You should listen to your parents but you should always follow your natural tendencies. I am living proof - I am working in art and robotics
Damith Herath is a renowned roboticist who is passionate about the intersection of robotics and performance art. Since primary school, he’s nurtured these twin passions which are woven through his life and have moulded his career.
“All of us have this duality, the engineering, the logic side of things and then the arts, the creative side of things,” he says. “I am living proof – I am working in art and robotics.”
Damith who grew up in Kandy, Sri-Lanka, remembers his father buying him his first computer in primary school. From there, he quickly learned how to code and built his own circuit boards, a radio HiFi system with speakers and also radio antennas for his neighbourhood.
When he was 12 years old, he created his first humanoid robot, with a carved wooden body and foam legs. “We put a motor beneath, like one of those wiper motors from a car, so it could go backwards and forwards,” Damith says. “I built a little amplifier and put a speaker inside the head and then I could talk through the head using a mic.”
Although he didn’t put much effort into his final high school exams, he got into a Bachelor of Science in Engineering at the University of Peradeniya in Kandy, the country’s largest university.
At the age of 26, Damith got a prestigious Sri Lankan presidential scholarship for postgraduate studies and left Sri Lanka for the first time heading to Australia.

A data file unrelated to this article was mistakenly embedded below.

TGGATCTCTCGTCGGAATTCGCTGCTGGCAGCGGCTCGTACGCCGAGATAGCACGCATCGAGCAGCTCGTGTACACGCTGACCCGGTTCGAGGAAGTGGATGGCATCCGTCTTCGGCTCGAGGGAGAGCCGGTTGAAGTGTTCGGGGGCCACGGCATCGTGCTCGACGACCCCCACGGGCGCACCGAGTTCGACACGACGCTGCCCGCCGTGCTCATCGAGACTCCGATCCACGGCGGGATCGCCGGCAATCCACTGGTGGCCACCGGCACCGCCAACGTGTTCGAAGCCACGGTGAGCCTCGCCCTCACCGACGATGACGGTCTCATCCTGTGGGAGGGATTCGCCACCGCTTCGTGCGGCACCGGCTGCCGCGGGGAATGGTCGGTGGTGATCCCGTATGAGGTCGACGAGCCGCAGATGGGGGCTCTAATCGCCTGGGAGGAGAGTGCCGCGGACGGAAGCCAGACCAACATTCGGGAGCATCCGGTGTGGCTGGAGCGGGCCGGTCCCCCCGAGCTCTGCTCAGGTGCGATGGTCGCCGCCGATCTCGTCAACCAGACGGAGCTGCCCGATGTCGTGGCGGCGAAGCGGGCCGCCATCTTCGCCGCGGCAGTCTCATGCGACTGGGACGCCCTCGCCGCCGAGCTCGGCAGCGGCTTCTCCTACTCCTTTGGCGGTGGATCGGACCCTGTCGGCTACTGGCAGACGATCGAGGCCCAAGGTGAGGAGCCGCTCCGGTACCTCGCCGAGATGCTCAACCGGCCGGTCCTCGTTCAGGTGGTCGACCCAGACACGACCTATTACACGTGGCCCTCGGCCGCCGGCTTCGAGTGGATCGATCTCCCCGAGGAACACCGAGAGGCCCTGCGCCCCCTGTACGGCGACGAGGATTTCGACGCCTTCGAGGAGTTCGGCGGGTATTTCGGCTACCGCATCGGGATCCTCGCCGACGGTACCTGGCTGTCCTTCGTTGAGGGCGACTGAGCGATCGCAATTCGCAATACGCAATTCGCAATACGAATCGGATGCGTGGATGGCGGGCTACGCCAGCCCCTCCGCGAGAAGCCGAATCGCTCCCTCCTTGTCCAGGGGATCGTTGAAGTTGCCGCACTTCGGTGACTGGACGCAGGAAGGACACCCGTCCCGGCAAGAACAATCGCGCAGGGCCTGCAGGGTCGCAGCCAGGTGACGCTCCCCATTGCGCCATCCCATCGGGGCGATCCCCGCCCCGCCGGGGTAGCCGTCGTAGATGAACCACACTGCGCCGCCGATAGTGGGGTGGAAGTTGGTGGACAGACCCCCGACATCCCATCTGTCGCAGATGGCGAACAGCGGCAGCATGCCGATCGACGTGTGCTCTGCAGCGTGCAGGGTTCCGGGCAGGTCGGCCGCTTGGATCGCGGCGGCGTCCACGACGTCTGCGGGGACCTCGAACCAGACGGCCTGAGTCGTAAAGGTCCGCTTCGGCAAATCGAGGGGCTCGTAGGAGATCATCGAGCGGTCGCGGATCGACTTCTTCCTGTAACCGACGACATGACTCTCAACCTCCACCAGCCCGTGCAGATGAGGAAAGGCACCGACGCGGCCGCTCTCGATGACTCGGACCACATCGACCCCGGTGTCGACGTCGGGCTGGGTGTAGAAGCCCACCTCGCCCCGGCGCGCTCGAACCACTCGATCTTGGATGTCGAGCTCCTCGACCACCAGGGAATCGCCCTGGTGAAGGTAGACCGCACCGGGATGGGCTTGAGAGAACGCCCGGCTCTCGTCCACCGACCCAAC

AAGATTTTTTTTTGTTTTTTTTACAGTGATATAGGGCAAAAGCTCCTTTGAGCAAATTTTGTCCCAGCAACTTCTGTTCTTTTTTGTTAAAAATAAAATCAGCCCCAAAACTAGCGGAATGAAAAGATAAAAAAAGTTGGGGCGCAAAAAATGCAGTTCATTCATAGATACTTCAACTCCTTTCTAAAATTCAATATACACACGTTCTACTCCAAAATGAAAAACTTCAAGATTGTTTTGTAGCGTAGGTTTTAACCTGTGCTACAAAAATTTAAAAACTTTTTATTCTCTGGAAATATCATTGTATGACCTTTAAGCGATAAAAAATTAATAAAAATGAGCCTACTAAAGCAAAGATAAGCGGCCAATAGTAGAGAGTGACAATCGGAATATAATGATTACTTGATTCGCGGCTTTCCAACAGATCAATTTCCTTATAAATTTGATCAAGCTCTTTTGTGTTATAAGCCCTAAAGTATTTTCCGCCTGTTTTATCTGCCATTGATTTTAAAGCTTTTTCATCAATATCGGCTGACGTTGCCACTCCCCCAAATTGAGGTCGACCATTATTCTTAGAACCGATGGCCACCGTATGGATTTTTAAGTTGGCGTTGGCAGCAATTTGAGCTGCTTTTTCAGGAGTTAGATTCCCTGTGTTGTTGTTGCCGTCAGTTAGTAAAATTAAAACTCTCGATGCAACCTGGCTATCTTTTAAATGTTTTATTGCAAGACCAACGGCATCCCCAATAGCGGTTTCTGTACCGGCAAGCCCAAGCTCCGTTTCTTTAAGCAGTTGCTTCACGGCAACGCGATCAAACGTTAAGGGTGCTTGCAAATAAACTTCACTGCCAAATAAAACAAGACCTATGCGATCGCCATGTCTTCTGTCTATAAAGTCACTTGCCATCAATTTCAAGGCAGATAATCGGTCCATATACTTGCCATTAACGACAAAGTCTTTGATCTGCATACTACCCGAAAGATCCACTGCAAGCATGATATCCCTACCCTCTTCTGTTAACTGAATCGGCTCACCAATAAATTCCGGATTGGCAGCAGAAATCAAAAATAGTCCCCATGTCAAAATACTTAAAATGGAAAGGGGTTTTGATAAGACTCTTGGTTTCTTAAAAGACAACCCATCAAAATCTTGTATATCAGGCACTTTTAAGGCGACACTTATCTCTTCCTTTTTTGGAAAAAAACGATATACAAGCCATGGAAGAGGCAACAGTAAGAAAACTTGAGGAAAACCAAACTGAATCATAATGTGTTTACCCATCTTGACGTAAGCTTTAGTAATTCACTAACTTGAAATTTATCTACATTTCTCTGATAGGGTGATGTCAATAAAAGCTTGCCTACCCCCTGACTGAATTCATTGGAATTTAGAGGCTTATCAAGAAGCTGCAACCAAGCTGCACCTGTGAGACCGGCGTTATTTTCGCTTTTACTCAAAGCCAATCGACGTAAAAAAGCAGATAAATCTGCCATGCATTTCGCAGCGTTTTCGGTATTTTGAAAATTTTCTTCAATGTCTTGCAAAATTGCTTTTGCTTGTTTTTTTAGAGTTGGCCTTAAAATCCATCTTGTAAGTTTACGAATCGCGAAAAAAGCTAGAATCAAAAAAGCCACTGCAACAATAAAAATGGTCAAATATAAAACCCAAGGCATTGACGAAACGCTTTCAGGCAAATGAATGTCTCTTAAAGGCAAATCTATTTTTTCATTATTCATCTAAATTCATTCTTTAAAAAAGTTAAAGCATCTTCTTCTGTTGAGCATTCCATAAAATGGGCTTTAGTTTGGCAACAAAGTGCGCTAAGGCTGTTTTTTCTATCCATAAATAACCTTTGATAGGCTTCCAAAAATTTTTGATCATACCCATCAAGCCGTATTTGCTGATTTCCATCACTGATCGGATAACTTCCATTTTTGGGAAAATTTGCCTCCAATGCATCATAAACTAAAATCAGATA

He was one of three inaugural PhD students who began their degree just as the UTS Faculty of Engineering and IT had received a multi-million dollar Australian Research Council grant to set up a Centre of Excellence for Autonomous Systems (CAS). “Everything came together at the same time,” Damith says.
His thesis was in simultaneous localisation and mapping (SLAM) “basically how you program a robot to go from A to B in any kind of environment, the technology used in self-driven cars,” he says.
Damith still has fond memories of his five years at UTS. “I really loved the community feel of the engineering faculty, especially the postgraduate team. It was like a close-knit family.”
After graduating, Damith went onto work at Western Sydney University where one of his robotic projects was a finalist in the Engineering Excellence Awards and was installed for three years at Australia’s powerhouse museum.
At the same time, Damith co-founded his own technology consultancy with two colleagues, Robological, which brings human-robot interaction into commercial projects. Robological was the only Australian company in the finals of the 2015 Amazon Robotics Challenge in Seattle.
Since then, Damith’s been a visiting professor at Curtin University and the University of NSW before taking up his current position at the University of Canberra two years ago where he’s establishing the university’s robotics program.
Next year, Damith will chair the first robot art program at the ICRA International Conference on Robotics and Automation to be held in Australia.
His advice to other young aspiring students? “You should listen to your parents but you should always follow your natural tendencies. I am the living proof – I am working in art and robotics.”